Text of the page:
The bright yellow door only appeared in the entrance of the former Sketchers store a few months ago, but you’d swear Gus’s World Famous Fried Chicken was already a Long Beach institution.
Plastic gingham tablecloths and branded roadhouse-style signs started greeting customers at the Tennessee-bred chain two weeks ago, filling a much-needed gap in the city’s fried chicken scene, which currently consists of mostly fast food (like Popeye’s), a little Southern sit-down (Roscoes!) and one place that unabashedly buys fast food and re-sells it at a profit as part of its own dishes (#Popeyesgate).
Long Beach marks the 24th outpost of the rapidly expanding “hot and spicy” fried chicken brand, which landed in L.A. with its much-hyped first West Coast franchise in 2016 (back then, there were only 14 Gus’s). The restaurant serves fried birds coated in a proprietary cayenne-steeped batter, one that knows no predecessors and differs pretty widely from the face-burning Nashville hot varieties you’ll find at Instagram-famous places like Howlin Ray’s and Hot Chicks.
Instead of battling your friends with how much heat you can handle, at Gus’s you’ll find a more subtle approach to spice. Baked into a craggy eggshell crust that wraps around juicy meat like a crunchy onion skin, the manageable burn approaches slowly after a few bites, more like what you’d experience from a mango habanero salsa rather than an unrelenting ghost pepper hot sauce.
As soon as the heat subsides — whether thanks to time or a gulp of sweet tea — it’s impossible not to crave more.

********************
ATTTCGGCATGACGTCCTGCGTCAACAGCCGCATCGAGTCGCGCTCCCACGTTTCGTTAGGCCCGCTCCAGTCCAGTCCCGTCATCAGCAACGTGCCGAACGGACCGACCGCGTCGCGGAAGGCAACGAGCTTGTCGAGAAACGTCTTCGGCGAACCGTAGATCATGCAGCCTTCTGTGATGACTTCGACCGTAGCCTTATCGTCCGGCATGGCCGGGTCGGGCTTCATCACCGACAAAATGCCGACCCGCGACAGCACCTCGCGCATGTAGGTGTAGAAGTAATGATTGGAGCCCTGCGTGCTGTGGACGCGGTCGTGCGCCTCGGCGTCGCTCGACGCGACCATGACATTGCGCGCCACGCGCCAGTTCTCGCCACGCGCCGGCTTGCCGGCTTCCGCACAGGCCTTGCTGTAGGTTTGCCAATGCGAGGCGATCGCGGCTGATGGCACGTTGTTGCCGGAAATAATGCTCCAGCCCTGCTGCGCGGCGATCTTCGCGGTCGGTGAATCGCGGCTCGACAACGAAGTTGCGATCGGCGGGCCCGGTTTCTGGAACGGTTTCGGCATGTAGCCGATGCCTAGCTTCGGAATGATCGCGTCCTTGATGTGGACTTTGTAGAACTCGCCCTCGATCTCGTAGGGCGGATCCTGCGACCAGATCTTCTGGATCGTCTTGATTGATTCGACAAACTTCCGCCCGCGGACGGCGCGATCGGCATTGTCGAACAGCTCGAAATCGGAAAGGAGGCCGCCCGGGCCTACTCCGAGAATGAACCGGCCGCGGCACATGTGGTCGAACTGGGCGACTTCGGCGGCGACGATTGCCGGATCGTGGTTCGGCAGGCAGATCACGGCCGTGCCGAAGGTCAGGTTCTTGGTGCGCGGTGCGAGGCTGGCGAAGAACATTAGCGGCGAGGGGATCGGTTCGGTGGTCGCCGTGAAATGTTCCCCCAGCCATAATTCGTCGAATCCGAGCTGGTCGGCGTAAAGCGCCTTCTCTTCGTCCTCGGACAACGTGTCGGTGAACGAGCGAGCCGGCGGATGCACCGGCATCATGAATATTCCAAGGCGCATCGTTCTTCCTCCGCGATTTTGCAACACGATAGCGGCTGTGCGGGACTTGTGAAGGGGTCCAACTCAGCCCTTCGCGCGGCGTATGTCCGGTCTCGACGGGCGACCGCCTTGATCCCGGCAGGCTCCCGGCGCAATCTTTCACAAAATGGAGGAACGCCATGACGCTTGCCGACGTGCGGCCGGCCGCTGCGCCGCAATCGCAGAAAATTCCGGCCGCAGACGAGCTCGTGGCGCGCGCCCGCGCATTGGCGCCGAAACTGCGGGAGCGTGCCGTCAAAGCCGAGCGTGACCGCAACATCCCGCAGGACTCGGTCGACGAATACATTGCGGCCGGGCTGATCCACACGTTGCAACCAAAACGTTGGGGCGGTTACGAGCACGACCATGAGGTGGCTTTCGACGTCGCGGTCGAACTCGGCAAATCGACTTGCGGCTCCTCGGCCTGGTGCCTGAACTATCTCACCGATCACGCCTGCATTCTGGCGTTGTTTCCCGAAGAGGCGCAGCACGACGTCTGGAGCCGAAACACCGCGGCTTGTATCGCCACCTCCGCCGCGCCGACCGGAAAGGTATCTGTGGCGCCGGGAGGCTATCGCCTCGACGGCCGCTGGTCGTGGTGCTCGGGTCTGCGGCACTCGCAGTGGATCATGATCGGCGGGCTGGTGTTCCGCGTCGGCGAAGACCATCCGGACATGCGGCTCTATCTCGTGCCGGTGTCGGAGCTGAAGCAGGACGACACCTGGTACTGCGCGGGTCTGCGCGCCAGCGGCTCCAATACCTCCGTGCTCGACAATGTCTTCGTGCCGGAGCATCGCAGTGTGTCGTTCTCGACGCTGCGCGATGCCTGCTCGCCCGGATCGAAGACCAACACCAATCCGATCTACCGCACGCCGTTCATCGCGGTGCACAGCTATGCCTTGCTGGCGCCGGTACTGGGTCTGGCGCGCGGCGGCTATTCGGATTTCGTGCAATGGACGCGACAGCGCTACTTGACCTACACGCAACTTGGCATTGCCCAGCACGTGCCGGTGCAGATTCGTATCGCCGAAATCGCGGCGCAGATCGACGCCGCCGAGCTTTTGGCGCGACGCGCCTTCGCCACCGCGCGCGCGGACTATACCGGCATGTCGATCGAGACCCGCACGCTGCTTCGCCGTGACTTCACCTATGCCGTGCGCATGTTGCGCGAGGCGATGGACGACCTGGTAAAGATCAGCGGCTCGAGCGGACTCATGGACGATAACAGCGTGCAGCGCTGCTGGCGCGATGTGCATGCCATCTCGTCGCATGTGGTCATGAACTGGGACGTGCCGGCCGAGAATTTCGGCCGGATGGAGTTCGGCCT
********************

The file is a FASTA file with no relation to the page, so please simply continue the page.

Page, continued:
Food writers from GQ to Serious Eats have long lauded the must-eat merits of Gus’s unparalleled chicken, which traces its roots to Napoleon “Na” Vanderbilt and his wife Maggie in Mason, Tenn. As the origin story goes, the couple sold their fried chicken thighs pressed between two pieces of white bread out of a local tavern starting in the 1950s before opening their own spot in a shotgun shack on the side of the highway in their hometown.
It went through several ownership and location changes throughout the decades before the recipe landed with Na’s son Vernon “Gus” Bonner, who opened Gus’s World Famous Hot and Spicy Fried Chicken in Mason in 1984. Na’s signature chicken drew faithful diners to the small town 45 miles outside of Memphis until an employee named Wendy McCrory negotiated a franchise deal and brought Gus’s, first to Memphis, then to the rest of the country.
In the last few years, McCrory has aggressively expanded the brand, installing locations throughout the South and Midwest that are notable for their dedication to the look, feel and flavor from the Vanderbilt’s shack where it all began. (Long Beach is the third to open in L.A. County in as many years.)
True to its roots, there are no gimmicks at Gus’s. There isn’t even much of a menu. A few fried vegetables count as appetizers; the kitchen makes six sides and several pies for dessert. The rest is all about the peanut-oil-fried chicken, available a la carte, in “Southern portion” buckets or on a plate atop a simple slice of white bread with sides of porky beans and goopy coleslaw.
With fried chicken this good, you’ll never eat Popeye’s again.
2580 Long Beach Blvd, Long Beach; (562) 276-1819; gusfriedchicken.com.
Sarah Bennett is a freelance journalist who has spent nearly a decade covering food, music, craft beer, arts, culture and all sorts of bizarro things that interest her for local, regional and national publications.